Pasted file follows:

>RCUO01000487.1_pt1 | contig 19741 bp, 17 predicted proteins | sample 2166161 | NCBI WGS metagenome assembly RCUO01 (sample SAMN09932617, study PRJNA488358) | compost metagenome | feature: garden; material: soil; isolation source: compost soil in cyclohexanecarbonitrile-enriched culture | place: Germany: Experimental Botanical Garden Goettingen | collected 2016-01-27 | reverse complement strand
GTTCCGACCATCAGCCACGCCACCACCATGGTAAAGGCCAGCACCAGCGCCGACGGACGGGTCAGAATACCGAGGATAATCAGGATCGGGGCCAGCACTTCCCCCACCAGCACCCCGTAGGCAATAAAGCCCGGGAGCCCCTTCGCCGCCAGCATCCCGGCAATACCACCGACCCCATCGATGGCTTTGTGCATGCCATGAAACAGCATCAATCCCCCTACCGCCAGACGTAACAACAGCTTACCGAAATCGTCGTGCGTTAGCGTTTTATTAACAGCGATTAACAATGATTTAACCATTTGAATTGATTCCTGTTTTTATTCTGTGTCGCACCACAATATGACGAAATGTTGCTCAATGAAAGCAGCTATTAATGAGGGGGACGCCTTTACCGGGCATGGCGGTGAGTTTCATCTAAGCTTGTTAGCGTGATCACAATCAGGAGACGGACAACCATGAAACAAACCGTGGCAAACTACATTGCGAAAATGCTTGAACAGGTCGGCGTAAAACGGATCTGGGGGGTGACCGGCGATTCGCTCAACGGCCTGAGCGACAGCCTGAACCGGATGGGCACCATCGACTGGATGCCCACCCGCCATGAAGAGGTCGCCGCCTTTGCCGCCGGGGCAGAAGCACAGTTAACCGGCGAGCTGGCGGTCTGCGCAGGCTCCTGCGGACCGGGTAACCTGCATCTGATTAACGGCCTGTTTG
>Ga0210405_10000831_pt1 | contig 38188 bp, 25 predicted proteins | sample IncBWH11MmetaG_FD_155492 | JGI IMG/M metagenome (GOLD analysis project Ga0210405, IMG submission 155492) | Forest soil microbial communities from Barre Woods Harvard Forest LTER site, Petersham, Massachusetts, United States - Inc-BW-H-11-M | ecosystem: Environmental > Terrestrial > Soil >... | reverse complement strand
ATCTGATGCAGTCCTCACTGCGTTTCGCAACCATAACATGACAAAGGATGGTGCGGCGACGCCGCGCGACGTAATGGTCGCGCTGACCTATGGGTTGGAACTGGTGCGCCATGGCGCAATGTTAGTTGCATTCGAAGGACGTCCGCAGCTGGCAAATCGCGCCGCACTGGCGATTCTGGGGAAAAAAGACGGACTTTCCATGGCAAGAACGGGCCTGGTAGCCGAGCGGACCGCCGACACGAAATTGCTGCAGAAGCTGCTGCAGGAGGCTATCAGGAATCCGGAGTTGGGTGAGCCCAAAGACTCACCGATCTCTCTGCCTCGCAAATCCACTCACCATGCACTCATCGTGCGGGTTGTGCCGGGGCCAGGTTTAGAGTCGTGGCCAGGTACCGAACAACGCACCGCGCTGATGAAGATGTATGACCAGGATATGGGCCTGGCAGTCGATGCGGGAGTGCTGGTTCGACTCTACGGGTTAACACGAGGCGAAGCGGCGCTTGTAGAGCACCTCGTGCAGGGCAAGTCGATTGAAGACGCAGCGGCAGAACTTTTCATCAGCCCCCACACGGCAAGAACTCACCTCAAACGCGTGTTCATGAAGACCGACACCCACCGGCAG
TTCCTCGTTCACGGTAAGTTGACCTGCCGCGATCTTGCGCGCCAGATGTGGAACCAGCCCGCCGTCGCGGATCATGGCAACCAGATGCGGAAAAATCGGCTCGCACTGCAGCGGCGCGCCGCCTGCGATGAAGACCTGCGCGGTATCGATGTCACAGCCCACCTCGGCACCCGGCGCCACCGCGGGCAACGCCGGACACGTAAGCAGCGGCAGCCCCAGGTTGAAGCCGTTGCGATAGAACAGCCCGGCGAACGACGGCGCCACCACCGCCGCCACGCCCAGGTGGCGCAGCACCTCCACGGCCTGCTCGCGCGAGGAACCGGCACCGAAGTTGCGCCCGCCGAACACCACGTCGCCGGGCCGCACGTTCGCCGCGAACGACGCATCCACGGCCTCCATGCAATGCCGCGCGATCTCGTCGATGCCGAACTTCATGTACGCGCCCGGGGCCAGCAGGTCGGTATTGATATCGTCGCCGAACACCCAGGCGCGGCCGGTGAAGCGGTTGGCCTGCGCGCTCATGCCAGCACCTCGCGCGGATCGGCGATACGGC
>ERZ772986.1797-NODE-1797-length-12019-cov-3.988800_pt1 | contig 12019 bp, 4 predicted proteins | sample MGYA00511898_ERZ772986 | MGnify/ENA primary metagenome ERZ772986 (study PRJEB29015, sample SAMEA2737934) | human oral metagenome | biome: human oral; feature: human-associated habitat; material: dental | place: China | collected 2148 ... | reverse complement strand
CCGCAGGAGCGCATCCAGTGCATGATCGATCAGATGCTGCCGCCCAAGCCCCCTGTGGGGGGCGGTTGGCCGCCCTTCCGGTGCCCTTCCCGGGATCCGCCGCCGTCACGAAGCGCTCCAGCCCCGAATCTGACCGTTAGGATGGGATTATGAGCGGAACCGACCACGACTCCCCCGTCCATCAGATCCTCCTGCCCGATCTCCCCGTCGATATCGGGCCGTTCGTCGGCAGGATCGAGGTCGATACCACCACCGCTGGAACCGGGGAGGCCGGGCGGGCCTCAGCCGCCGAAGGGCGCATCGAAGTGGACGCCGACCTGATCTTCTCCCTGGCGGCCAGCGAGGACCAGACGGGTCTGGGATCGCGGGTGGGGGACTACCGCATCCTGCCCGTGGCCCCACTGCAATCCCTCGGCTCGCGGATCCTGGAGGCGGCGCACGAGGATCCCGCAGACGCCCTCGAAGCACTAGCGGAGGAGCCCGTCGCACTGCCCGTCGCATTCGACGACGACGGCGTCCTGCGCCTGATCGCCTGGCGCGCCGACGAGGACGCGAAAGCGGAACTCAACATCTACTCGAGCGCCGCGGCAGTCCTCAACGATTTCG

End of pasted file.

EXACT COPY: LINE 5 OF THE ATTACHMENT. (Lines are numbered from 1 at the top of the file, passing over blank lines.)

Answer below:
TTCCTCGTTCACGGTAAGTTGACCTGCCGCGATCTTGCGCGCCAGATGTGGAACCAGCCCGCCGTCGCGGATCATGGCAACCAGATGCGGAAAAATCGGCTCGCACTGCAGCGGCGCGCCGCCTGCGATGAAGACCTGCGCGGTATCGATGTCACAGCCCACCTCGGCACCCGGCGCCACCGCGGGCAACGCCGGACACGTAAGCAGCGGCAGCCCCAGGTTGAAGCCGTTGCGATAGAACAGCCCGGCGAACGACGGCGCCACCACCGCCGCCACGCCCAGGTGGCGCAGCACCTCCACGGCCTGCTCGCGCGAGGAACCGGCACCGAAGTTGCGCCCGCCGAACACCACGTCGCCGGGCCGCACGTTCGCCGCGAACGACGCATCCACGGCCTCCATGCAATGCCGCGCGATCTCGTCGATGCCGAACTTCATGTACGCGCCCGGGGCCAGCAGGTCGGTATTGATATCGTCGCCGAACACCCAGGCGCGGCCGGTGAAGCGGTTGGCCTGCGCGCTCATGCCAGCACCTCGCGCGGATCGGCGATACGGC